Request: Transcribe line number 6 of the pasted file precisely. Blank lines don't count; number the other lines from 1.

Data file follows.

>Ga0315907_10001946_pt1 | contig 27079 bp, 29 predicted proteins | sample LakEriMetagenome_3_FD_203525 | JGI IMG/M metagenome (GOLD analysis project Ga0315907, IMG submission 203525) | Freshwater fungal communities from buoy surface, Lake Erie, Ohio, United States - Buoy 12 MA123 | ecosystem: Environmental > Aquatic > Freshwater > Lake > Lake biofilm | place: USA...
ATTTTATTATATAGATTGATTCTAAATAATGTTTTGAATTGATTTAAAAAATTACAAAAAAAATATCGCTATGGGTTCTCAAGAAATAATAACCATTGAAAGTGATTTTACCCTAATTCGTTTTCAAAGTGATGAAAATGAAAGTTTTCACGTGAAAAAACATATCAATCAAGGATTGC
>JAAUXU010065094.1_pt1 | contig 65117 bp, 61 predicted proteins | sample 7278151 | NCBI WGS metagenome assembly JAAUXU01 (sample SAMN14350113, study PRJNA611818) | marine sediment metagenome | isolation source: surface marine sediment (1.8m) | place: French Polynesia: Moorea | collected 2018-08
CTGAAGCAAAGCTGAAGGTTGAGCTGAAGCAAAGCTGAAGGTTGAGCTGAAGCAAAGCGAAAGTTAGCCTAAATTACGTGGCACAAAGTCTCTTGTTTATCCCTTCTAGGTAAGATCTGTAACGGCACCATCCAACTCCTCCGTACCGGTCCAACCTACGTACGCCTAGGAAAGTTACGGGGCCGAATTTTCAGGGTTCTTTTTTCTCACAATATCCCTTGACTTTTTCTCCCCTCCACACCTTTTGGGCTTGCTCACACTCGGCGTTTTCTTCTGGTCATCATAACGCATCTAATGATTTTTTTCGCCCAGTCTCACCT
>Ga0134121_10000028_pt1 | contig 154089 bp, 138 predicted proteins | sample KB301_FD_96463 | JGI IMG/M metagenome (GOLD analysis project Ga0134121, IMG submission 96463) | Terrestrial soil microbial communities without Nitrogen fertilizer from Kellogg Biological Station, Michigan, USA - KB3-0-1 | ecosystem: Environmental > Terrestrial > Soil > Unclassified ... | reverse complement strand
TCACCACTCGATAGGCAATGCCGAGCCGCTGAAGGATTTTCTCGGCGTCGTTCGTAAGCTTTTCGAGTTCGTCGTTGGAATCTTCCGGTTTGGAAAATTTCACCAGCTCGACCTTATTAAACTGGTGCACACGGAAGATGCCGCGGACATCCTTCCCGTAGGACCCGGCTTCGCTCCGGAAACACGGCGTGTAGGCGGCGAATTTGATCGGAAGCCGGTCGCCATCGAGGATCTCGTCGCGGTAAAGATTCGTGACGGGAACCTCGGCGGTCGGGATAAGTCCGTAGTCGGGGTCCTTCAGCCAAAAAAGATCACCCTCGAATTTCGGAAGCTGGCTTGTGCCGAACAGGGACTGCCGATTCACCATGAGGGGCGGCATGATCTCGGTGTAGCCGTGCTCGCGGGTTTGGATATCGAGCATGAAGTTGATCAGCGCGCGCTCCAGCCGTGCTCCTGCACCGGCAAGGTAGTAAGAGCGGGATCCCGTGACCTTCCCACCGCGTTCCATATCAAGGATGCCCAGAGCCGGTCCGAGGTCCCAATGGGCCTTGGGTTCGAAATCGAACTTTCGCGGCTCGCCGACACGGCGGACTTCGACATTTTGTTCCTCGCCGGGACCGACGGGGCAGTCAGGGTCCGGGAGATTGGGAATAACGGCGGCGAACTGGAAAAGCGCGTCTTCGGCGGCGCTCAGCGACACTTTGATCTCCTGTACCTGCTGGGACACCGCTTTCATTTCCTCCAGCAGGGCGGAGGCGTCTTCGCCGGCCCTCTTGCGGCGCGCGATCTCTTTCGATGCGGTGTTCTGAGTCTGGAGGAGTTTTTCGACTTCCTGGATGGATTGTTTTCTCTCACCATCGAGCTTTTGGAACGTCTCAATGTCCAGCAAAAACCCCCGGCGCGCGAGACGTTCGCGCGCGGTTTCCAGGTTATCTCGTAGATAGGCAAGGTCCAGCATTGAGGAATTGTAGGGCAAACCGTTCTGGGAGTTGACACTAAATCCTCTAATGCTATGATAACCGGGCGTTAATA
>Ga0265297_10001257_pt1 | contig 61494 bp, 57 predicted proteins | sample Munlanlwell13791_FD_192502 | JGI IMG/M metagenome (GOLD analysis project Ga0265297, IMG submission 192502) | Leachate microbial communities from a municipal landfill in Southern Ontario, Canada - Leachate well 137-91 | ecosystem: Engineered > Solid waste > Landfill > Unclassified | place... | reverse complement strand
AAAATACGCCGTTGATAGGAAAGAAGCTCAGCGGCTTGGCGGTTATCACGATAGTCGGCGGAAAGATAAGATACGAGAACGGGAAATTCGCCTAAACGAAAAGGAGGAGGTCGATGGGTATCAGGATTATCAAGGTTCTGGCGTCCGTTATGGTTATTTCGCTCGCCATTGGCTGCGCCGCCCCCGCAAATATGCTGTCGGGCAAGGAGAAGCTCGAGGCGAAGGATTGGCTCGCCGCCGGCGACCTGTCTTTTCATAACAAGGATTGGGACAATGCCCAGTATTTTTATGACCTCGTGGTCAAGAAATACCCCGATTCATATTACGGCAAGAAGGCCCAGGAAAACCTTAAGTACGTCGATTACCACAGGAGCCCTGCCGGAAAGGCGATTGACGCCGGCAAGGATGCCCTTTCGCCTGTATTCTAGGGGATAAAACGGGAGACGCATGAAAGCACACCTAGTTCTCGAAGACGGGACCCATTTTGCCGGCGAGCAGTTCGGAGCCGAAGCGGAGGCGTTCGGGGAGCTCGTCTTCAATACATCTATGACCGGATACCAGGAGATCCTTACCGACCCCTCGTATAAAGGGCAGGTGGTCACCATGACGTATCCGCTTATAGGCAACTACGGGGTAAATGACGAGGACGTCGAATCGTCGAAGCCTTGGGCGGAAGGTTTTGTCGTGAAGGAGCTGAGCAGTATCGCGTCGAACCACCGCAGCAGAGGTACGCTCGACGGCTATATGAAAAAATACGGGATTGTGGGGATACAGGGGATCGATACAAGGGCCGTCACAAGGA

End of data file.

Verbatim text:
TCACCACTCGATAGGCAATGCCGAGCCGCTGAAGGATTTTCTCGGCGTCGTTCGTAAGCTTTTCGAGTTCGTCGTTGGAATCTTCCGGTTTGGAAAATTTCACCAGCTCGACCTTATTAAACTGGTGCACACGGAAGATGCCGCGGACATCCTTCCCGTAGGACCCGGCTTCGCTCCGGAAACACGGCGTGTAGGCGGCGAATTTGATCGGAAGCCGGTCGCCATCGAGGATCTCGTCGCGGTAAAGATTCGTGACGGGAACCTCGGCGGTCGGGATAAGTCCGTAGTCGGGGTCCTTCAGCCAAAAAAGATCACCCTCGAATTTCGGAAGCTGGCTTGTGCCGAACAGGGACTGCCGATTCACCATGAGGGGCGGCATGATCTCGGTGTAGCCGTGCTCGCGGGTTTGGATATCGAGCATGAAGTTGATCAGCGCGCGCTCCAGCCGTGCTCCTGCACCGGCAAGGTAGTAAGAGCGGGATCCCGTGACCTTCCCACCGCGTTCCATATCAAGGATGCCCAGAGCCGGTCCGAGGTCCCAATGGGCCTTGGGTTCGAAATCGAACTTTCGCGGCTCGCCGACACGGCGGACTTCGACATTTTGTTCCTCGCCGGGACCGACGGGGCAGTCAGGGTCCGGGAGATTGGGAATAACGGCGGCGAACTGGAAAAGCGCGTCTTCGGCGGCGCTCAGCGACACTTTGATCTCCTGTACCTGCTGGGACACCGCTTTCATTTCCTCCAGCAGGGCGGAGGCGTCTTCGCCGGCCCTCTTGCGGCGCGCGATCTCTTTCGATGCGGTGTTCTGAGTCTGGAGGAGTTTTTCGACTTCCTGGATGGATTGTTTTCTCTCACCATCGAGCTTTTGGAACGTCTCAATGTCCAGCAAAAACCCCCGGCGCGCGAGACGTTCGCGCGCGGTTTCCAGGTTATCTCGTAGATAGGCAAGGTCCAGCATTGAGGAATTGTAGGGCAAACCGTTCTGGGAGTTGACACTAAATCCTCTAATGCTATGATAACCGGGCGTTAATA